On the Other Side of the Fence 2

Part 2: Ninagawa. A case in point?

Yukio Ninagawa’s King Lear was a brave collaboration with the RSC, featuring top British actors (Nigel Hawthorne, Sian Thomas, Michael Maloney) and a Japanese actor (Hiroyuki Sanada). Famously it met with much disappointment when it opened in London, not least for the perceived lack of fury in Hawthorne’s lead (“Wurzel Gummidge” said the Daily Mail; “little more than pique in his rages” wrote the Times) but also for the seemingly awkward union of Noh theatre elements with the Shakespeare text.

The irregularly falling stones in the storm scene drew much consternation (“this device is thrilling until it is overdone,” wrote Alastair Macaulay in the Financial Times), though its expressionism could in truth hardly be perceived as “Japanese”. The minimalist set, the percussionist soundtrack, and some of the costumes were certainly motifs of Japanese old stagecraft. “This Lear may be played in English, but in every other sense it is really a translation,” wrote Sheridan Morley in the Spectator.

What 'King Lear' should look like.

What 'King Lear' should look like.

I actually saw the production at the Barbican and looking back on it now, I cannot believe that Hiroyuki Sanada played the Fool, so small and acrobatic that character is. Since that time I have witnessed Sanada’s film performances and revelled in his charisma, stunning looks and masculinity. I do recall his accent being rather strong, though, and this has been retained until the present (see The White Countess). Sanada’s Fool drew mixed reactions from critics (“an inarticulate intruder from another culture” was Benedict Nightingale’s extraordinary judgment; “a virtuoso performance, but too blatantly at odds with its surroundings” was from the Sunday Telegraph), though he was no stranger to Shakespeare (having played Hamlet with Ninagawa before).

Perhaps Ninagawa took comfort in the attacks on the great Isamu Noguchi’s designs for Gielgud’s 1955 Lear. Sadly, a production that seeks these kinds of cross-cultural tropes and indulgences can often end up running the gauntlet of kitsch. Whereas seeing a classic play in a new context (such as new settings of time or place) can be refreshing and often works well, mixing in theatre can be as dangerous as chemistry.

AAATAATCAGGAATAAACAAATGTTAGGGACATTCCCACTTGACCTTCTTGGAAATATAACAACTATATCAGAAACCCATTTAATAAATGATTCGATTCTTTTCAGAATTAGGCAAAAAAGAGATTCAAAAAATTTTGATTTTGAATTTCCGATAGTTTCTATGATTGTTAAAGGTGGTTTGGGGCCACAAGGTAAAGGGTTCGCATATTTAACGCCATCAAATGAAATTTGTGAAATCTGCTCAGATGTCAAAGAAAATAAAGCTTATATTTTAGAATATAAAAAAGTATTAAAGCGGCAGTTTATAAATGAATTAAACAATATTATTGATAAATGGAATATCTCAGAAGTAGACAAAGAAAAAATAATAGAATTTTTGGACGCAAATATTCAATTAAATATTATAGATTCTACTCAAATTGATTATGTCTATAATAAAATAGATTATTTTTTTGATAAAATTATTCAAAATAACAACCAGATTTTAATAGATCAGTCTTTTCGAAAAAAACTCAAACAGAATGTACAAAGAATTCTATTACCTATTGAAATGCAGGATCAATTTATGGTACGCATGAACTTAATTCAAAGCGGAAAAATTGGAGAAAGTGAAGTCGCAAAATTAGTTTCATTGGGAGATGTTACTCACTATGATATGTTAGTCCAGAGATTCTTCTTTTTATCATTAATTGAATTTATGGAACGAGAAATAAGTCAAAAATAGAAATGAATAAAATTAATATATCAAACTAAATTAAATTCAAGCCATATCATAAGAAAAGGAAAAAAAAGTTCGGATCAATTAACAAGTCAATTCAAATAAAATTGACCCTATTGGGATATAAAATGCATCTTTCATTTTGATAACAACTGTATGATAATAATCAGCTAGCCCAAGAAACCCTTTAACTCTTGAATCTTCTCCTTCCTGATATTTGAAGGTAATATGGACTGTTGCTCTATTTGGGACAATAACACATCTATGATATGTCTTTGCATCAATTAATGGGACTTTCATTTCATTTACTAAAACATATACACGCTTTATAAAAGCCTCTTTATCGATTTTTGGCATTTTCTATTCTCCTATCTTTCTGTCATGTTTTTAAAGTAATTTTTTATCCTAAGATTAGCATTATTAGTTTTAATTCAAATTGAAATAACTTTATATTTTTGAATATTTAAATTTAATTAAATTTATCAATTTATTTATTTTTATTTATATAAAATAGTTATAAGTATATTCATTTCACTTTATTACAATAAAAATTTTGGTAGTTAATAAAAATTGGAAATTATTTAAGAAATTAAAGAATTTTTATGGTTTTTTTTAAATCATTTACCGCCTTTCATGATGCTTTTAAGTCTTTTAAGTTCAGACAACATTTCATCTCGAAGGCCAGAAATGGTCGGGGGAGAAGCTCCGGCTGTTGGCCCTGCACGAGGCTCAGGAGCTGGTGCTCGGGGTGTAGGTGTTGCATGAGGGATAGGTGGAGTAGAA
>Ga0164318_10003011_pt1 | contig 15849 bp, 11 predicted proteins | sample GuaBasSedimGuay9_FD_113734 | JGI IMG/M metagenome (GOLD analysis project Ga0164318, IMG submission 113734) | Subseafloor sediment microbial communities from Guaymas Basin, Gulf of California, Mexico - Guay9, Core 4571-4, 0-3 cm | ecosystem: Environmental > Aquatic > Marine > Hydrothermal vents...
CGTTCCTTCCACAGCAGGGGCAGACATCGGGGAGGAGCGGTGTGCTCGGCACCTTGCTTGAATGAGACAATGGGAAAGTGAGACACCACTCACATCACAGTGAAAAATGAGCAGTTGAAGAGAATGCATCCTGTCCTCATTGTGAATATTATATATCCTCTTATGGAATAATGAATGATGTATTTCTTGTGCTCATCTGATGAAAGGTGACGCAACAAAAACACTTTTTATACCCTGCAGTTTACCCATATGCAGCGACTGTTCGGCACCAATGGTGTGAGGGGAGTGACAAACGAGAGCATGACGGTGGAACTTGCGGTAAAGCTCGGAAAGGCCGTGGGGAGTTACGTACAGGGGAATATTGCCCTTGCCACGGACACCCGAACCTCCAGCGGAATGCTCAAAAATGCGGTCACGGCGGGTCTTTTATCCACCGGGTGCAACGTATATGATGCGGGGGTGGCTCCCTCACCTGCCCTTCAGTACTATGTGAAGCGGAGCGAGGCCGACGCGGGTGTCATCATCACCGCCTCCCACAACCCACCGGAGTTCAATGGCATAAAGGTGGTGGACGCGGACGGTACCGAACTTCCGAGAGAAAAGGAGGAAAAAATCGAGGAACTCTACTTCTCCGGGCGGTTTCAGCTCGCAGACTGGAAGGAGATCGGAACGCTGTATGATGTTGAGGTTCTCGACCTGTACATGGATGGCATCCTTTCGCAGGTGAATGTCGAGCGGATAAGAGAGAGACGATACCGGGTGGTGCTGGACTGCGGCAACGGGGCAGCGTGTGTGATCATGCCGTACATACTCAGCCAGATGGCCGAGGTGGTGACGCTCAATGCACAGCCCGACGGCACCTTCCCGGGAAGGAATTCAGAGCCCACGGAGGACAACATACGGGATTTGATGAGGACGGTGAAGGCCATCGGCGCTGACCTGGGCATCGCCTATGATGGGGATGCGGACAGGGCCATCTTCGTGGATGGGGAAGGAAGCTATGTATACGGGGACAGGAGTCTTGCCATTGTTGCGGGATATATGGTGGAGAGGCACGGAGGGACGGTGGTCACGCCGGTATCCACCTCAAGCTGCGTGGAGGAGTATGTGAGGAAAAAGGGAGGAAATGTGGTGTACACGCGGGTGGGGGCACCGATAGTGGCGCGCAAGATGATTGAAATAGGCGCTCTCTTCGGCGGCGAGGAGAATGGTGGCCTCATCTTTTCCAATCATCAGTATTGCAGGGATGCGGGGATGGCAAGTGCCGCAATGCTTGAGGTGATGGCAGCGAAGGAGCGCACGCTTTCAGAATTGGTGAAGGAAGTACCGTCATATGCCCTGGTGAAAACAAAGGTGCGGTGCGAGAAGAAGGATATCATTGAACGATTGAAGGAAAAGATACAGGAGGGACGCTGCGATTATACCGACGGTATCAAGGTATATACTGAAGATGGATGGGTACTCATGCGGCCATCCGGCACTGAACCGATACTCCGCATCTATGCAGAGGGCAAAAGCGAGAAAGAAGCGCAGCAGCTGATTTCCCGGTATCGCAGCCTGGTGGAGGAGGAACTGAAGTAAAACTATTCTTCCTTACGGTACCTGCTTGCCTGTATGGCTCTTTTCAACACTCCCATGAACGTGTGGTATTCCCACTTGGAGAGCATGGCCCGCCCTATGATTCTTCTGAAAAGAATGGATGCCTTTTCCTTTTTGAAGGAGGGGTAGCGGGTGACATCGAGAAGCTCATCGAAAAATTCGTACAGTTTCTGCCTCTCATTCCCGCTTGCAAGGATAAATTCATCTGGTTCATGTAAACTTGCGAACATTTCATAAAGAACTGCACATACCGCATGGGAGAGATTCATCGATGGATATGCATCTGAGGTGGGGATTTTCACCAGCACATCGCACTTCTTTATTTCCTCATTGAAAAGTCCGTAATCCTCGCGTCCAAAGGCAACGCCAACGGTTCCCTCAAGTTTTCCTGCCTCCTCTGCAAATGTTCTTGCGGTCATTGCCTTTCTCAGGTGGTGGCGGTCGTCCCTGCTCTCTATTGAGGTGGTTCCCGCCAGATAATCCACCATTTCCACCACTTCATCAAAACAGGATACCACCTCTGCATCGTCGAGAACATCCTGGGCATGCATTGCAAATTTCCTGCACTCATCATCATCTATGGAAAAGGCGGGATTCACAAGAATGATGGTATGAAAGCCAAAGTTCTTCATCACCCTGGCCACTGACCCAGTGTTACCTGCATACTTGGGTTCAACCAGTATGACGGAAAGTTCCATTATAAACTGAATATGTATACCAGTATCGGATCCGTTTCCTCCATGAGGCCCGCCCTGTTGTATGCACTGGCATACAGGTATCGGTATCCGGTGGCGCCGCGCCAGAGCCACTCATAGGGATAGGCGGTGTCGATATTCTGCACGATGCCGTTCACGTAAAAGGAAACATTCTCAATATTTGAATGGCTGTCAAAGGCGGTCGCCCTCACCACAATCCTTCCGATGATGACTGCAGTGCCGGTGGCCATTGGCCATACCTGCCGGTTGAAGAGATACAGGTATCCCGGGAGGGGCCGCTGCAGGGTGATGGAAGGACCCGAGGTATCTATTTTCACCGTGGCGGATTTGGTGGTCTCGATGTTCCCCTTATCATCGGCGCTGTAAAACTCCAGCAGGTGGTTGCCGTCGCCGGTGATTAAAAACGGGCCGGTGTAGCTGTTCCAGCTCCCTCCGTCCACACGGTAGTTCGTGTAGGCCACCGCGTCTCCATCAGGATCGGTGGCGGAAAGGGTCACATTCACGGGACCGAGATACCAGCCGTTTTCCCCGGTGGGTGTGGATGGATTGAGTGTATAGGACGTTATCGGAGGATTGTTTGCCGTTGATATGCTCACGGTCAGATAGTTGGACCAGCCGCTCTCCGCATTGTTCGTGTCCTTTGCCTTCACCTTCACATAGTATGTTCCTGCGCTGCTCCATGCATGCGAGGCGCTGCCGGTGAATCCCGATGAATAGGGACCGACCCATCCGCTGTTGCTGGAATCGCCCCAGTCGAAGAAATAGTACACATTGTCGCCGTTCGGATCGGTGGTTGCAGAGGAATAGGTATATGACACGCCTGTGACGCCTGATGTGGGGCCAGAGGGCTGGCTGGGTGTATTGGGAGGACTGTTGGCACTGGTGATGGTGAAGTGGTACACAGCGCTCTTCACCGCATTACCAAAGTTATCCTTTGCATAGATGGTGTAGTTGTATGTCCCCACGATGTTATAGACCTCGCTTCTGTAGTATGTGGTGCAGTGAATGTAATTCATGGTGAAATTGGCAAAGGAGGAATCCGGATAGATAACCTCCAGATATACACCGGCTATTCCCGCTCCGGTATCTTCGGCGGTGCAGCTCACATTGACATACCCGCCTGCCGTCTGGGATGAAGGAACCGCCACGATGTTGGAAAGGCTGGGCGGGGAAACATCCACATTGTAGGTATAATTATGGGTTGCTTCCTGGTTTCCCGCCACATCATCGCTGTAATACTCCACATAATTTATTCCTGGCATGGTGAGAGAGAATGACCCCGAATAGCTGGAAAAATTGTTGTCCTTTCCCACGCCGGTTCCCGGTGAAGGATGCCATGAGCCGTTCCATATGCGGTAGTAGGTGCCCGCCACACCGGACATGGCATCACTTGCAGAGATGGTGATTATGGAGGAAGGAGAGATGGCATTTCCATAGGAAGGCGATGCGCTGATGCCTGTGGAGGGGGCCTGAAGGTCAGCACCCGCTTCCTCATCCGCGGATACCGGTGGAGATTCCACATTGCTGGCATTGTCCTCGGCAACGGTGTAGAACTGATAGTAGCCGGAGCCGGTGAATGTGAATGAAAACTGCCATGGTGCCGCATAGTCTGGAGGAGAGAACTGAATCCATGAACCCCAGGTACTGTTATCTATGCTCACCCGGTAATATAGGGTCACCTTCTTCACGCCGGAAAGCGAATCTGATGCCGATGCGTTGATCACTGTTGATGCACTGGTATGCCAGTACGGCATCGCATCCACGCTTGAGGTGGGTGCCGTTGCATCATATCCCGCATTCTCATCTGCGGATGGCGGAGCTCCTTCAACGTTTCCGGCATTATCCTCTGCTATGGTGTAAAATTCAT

What 'King Lear' shouldn't look like?

What 'King Lear' shouldn't look like?

Ninagawa brought his Twelfth Night to London this year, this time in Japanese and with a full Japanese cast. Apparently not having learnt his lesson or stubborn to the last, Ninagawa again threw in ostensibly ‘Japanese’ elements – in this case casting the play as a kabuki performance, complete with (all-male) Shochiku masters in the roles. “Less a happy marriage than a shotgun affair” was Lyn Gardner’s opinion for the Guardian.

There have been fewer accusations of cheap cultural borrowings in some of his other productions, such as a Macbeth and the 2004 Hamlet with Michael Maloney. Paul Taylor wrote in his review of the latter for the Independent something which is interesting to consider here:

When you look back on the productions of the celebrated Japanese director Yukio Ninagawa, it’s always the scenic effects and staging concepts that spring to mind rather than the human contribution of the actors.

British critics clearly need that humanity.

No respectable Brit wants to see Shakespeare here.

No respectable Brit wants to see Shakespeare here.

One response to “On the Other Side of the Fence 2

  1. Pingback: Shoji Kokami’s Halcyon Days Reviews | Tokyo Stages

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